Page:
July 24th saw the release of ‘Dhindora Baje Re’, the newest song from Rocky Aur Rani Kii Prem Kahaani — Karan Johar’s upcoming directorial venture starring Ranveer Singh and Alia Bhatt. The film features the two powerhouse actors as lovers with contrasting personalities, whose cultural differences and clashing families pose a threat to their happy ending. The music video, splashed in red, is an exhilarating celebration of Durga Puja; Alia Bhatt’s character in the film is Bengali.
Over her decade-long career, the actor has represented through her characters women from across the country. While Bollywood has often relied on tired stereotypes in its portrayal of different Indian cultures (the most recent example being Kalpesh and his snack-loving Gujarati family in Bawaal), Alia Bhatt typically brings a level of nuance to her performances without coming off as a caricature. Although it is too soon to comment on her newest character Rani Chatterjee, actor Churni Ganguly, who plays her mother in the film, has confirmed in an interview that Karan Johar has “shied away from the stereotypical portrayal of Bengalis.” So while we wait to catch Rocky aur Rani on the big screen, here is a list of Alia Bhatt characters from various parts of India.
Alia Bhatt plays a studious Tamil character in this rom-com adapted from Chetan Bhagat’s 2009 novel of the same name. Her Ananya Swaminathan has always been the class topper, but she struggles to adjust to life at IIM Ahmedabad. We first see her in the campus cafeteria, arguing with the head cook about the terrible sambar being served to students. When her complaining yields little result, she storms off to a table with her plate, angrily muttering in Tamil. It is worth noting that she mispronounces the words “sambar” (it’s saam-baar, not saam-buhr) and “Tamilian” (she uses the hard ‘t’). She then meets Krish, a Punjabi munda played by Arjun Kapoor, who asks her, “What is the difference between South Indians and Tamilians?”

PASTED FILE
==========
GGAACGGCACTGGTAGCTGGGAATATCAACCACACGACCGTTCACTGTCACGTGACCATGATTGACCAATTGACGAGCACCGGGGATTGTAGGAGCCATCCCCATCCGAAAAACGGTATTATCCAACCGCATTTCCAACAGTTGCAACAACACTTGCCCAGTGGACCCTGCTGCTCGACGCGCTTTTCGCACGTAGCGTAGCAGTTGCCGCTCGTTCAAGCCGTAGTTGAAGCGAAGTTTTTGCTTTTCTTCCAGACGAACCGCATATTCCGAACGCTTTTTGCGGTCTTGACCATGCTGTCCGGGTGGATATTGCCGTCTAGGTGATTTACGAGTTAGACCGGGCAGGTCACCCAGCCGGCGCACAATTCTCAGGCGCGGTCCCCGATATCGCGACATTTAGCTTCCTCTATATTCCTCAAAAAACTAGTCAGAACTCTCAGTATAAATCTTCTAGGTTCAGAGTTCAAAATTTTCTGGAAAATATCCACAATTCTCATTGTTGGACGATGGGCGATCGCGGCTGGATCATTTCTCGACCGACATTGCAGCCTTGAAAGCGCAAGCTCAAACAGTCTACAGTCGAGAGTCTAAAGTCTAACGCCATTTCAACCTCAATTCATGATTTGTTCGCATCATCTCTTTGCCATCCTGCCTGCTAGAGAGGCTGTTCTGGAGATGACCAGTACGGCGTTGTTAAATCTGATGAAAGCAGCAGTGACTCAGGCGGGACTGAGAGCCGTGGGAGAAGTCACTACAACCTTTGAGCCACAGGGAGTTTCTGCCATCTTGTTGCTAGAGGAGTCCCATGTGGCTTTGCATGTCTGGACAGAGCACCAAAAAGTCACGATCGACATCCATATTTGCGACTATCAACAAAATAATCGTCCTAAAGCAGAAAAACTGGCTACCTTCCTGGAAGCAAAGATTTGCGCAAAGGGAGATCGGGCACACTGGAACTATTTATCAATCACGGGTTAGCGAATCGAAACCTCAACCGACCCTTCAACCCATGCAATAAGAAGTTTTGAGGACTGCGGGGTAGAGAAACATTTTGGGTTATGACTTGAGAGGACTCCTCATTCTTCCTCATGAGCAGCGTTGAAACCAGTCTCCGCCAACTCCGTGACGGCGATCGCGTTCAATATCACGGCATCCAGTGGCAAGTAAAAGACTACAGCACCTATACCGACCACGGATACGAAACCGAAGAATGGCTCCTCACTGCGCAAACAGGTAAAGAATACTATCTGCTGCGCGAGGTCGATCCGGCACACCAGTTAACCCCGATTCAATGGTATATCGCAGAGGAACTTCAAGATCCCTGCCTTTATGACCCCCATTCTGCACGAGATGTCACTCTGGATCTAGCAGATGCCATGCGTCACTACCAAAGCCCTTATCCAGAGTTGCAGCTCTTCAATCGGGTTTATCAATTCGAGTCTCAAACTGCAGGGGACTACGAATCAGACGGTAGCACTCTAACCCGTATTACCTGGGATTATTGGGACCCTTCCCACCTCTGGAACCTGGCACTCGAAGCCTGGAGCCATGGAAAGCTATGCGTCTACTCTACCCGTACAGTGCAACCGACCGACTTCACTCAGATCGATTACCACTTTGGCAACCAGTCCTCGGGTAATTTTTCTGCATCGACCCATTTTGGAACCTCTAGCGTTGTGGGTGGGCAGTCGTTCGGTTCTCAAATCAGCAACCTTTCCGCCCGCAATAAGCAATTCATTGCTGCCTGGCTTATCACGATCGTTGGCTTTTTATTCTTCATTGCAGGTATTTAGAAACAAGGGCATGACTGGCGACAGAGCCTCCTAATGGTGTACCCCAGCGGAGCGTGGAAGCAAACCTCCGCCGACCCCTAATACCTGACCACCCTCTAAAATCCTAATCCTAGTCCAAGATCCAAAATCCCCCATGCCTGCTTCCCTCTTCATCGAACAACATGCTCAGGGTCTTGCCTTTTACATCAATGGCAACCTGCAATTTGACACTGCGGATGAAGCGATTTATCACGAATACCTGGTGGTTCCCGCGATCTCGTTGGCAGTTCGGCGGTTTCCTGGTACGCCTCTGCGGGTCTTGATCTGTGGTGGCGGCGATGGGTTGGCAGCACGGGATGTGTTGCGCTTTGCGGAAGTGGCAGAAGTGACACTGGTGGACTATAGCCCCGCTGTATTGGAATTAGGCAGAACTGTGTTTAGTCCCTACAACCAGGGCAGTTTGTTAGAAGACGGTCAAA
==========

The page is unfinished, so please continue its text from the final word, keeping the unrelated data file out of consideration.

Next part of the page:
The two characters’ cultural identities play a significant role in the narrative. Their parents do not approve of their relationship, and the film spends most of its run-time following Krish and Ananya’s efforts to win over the other's families. Alia Bhatt pulls off the South Indian look with her traditional saris and jasmines adorning her hair. Her bridal attire in the song ‘Ullam Paadum’ is particularly lovely.
Alia Bhatt won the Filmfare Award for Best Actress for her performance as Bauria in Udta Punjab. Her character is a migrant worker from Bihar whose father’s untimely death presses pause on her dreams of playing national-level hockey, and forces her to make her livelihood as a farm labourer in Punjab. She soon finds herself entangled with the local drug mafia before she meets musician Tommy Singh (Shahid Kapoor).
Bhatt reportedly trained with professionals to best portray a hockey player, and watched a number of documentaries to understand and embody the behaviour of those under the influence. Although she didn’t have many dialogues in the film, she underwent a month and a half of dialect coaching to ensure her Bihari sounded natural. The actor, whose performance in the film has been universally praised, brings out Bauria’s courage, intensity and childlike innocence through her layered performance in the film.